Spotlight: Morgan’s Last Exploit (14/11/1864)

Mercury (Hobart, Tas. : 1860 – 1954), Monday 14 November 1864, page 3


MORGAN’S LAST EXPLOIT.

On the subject of Morgan’s last exploit, the Pastoral Times, of the 5th, has the following:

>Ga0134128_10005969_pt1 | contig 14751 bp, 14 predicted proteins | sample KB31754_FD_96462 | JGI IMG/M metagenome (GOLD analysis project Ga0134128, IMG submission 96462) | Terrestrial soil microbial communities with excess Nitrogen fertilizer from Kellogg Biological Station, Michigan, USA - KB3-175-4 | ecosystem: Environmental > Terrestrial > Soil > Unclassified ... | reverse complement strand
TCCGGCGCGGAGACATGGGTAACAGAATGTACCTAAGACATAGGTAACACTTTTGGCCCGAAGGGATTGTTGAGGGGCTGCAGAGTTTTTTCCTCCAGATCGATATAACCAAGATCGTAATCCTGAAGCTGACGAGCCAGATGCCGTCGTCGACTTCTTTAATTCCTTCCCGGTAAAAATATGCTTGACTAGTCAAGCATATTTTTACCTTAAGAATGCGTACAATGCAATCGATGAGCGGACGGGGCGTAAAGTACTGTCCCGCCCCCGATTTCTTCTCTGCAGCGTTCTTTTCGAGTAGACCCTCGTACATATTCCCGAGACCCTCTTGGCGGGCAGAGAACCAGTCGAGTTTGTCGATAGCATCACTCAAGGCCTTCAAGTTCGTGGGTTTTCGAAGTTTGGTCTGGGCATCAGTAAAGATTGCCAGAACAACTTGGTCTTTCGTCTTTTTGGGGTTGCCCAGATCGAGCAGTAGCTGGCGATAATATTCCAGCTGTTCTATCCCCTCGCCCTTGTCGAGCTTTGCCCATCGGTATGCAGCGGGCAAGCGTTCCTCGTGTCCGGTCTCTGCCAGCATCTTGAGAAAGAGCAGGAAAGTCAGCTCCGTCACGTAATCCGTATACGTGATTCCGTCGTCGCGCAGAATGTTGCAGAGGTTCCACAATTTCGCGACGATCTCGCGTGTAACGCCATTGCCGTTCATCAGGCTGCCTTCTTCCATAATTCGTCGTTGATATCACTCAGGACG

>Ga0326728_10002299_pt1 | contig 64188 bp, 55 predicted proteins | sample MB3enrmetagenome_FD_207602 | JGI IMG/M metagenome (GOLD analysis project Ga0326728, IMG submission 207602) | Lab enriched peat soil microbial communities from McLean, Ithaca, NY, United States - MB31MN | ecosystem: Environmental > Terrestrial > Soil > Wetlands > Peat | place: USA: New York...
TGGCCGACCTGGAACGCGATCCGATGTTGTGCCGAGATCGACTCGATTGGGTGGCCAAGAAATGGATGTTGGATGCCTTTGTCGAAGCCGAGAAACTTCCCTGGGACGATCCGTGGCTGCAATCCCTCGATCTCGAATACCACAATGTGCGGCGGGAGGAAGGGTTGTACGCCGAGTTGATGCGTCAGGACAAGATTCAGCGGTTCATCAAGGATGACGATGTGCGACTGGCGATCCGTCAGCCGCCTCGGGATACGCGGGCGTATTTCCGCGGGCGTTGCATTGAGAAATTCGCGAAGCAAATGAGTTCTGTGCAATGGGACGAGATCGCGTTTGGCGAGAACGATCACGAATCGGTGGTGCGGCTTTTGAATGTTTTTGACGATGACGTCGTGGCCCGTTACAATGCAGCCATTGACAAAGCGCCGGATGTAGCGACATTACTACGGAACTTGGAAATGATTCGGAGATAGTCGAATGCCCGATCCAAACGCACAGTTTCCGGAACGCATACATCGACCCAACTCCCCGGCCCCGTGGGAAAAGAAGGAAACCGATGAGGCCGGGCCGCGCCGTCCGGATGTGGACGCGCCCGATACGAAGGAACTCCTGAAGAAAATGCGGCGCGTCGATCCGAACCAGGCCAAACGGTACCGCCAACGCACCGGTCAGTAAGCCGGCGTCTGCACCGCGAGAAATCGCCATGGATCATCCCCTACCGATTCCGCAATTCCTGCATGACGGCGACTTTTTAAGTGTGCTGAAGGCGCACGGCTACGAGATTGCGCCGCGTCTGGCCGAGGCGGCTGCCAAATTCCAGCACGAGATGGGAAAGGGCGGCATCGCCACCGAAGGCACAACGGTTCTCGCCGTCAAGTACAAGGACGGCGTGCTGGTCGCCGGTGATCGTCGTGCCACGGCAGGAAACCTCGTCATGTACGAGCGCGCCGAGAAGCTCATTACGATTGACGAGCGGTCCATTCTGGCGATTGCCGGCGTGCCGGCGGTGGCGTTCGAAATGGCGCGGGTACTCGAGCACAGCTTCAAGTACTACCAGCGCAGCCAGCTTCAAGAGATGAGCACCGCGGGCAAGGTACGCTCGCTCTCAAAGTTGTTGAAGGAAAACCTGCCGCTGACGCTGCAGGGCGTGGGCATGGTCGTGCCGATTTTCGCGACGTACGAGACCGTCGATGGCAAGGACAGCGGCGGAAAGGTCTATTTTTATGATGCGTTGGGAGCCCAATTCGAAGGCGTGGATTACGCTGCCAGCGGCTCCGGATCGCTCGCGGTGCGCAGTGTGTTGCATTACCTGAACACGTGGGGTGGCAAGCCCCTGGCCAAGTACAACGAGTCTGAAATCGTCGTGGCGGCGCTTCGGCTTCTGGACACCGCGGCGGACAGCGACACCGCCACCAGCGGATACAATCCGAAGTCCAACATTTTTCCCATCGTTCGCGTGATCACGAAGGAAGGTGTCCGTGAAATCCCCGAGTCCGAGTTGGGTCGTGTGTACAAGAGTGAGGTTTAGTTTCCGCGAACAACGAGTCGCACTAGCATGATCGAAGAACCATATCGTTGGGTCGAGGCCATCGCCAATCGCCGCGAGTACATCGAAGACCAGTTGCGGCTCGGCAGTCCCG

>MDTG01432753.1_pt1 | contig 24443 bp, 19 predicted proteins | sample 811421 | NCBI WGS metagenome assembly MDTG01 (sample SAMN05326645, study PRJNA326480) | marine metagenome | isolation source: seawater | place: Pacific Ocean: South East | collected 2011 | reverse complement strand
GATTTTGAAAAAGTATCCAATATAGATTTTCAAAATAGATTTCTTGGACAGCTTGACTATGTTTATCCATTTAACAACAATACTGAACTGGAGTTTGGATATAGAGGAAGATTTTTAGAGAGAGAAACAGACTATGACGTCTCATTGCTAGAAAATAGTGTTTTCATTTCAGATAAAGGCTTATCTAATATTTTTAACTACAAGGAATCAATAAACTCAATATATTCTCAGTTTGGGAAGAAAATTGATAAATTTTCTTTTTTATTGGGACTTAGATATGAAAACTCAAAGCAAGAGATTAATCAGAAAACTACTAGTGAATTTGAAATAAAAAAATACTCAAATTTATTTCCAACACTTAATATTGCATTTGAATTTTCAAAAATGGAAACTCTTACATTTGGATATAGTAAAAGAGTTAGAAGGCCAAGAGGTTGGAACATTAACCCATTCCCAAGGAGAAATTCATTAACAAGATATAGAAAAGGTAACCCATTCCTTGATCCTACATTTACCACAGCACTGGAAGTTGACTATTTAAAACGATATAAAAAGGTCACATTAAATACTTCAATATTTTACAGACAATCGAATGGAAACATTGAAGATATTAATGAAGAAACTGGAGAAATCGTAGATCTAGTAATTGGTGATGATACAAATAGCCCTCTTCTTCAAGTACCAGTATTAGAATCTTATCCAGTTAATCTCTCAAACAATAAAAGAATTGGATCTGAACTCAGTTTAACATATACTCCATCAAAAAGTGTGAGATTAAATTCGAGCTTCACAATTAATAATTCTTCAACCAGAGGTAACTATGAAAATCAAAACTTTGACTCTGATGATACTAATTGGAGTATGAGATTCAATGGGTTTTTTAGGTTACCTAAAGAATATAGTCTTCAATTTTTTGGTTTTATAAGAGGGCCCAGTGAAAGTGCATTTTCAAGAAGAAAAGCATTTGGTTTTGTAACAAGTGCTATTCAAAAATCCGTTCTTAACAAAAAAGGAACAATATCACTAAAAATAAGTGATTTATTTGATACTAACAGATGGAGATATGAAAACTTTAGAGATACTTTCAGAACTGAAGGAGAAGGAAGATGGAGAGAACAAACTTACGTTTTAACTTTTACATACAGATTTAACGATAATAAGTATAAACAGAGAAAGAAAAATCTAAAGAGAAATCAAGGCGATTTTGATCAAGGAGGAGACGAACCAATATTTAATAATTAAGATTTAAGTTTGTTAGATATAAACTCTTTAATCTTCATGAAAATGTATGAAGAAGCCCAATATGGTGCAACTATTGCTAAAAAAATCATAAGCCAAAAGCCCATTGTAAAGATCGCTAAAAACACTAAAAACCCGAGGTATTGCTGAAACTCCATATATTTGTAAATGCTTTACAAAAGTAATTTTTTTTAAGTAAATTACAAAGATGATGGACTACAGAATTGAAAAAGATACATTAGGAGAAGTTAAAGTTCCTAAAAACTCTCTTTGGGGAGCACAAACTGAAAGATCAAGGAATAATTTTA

“On Sunday last, Morgan, the murderer, stuck up the Yarrabee Station, on the Yanko. Early in the morning he met two stockmen employed on the station, apprehended them on a charge of horse-stealing, placed them in a hut, and said he should take them to Wagga Wagga. He left the hut for a short time, and on returning, announced himself in his own proper character. In the course of the morning he captured two more prisoners, and keeping the lot in the hut until evening, he marched them down to the home station. Morgan had by this time been joined by a mate, and the two villains then imprisoned every one about the the [sic] station. No violence was committed, but they heated a branding-iron and threatened to brand Mr. Waugh, the Superintendent, and Mr. Apps, the storekeeper. Mrs. Apps, a widow, and daughter-in-law of the storekeeper, offered Morgan jewellery and a £5 note not to carry out his barbarous threat. Morgan declined to receive them, stating he did not come there to rob a poor widow. And this from a murderer! What hypocrisy! He will not rob a widow, but the villain would make one without a moment’s consideration. When he shot McGinnerty did he think of the misery he was inflicting on the sergeant’s family? The shot was fired in cold blood without even an outlaw’s excuse of being in self-defence. The branding, however, was not resorted to, and the only property stolen consisted of two saddles and bridles and clothing out of the store. They burnt all the other saddles and bridles they could find. During the thieves’ stay, one of the station hands asked if he could go; ‘Yes,’ said Morgan, ‘you can if you want to be shot.’ The flaps of Morgan’s saddle were observed to have been cut away, and he stated he had used them for gun wadding. About three o’clock on Monday morning they took their departure, and information was sent to the Urana police. Judging from past experience, the next report in connection with this robbery will be the fact of the police having, in company with a black tracker, followed Morgan until the horses were knocked up, and they were thus forced to abandon the pursuit. This is the stereotyped tale, but the time has come when the public will not longer suffer themselves to be thus befooled. We do not wish to cast blame on the officers and police in the bushrangers’ district, but in the name of the public we demand that the bushrangers shall be hunted down or out of the country. The trackers have often proved their ability to follow a trail, but successful results have failed from horses breaking down. Should such a circumstance stop pursuit? Fresh horses should be borrowed, bought, or impressed and the trail followed at any expense. If the track became effaced, the tracker might make “a cast,” and if found again carry it on. The successful manner in which the Duff children were tracked shows how efficient the natives are, and their ability, if properly supported, to hunt down their quarry. If Morgan and villains of his stamp cannot be caught in this way, they can surely be cleared out of the country, which, under present circumstances, would be a great relief to all residing in the dangerous district.”

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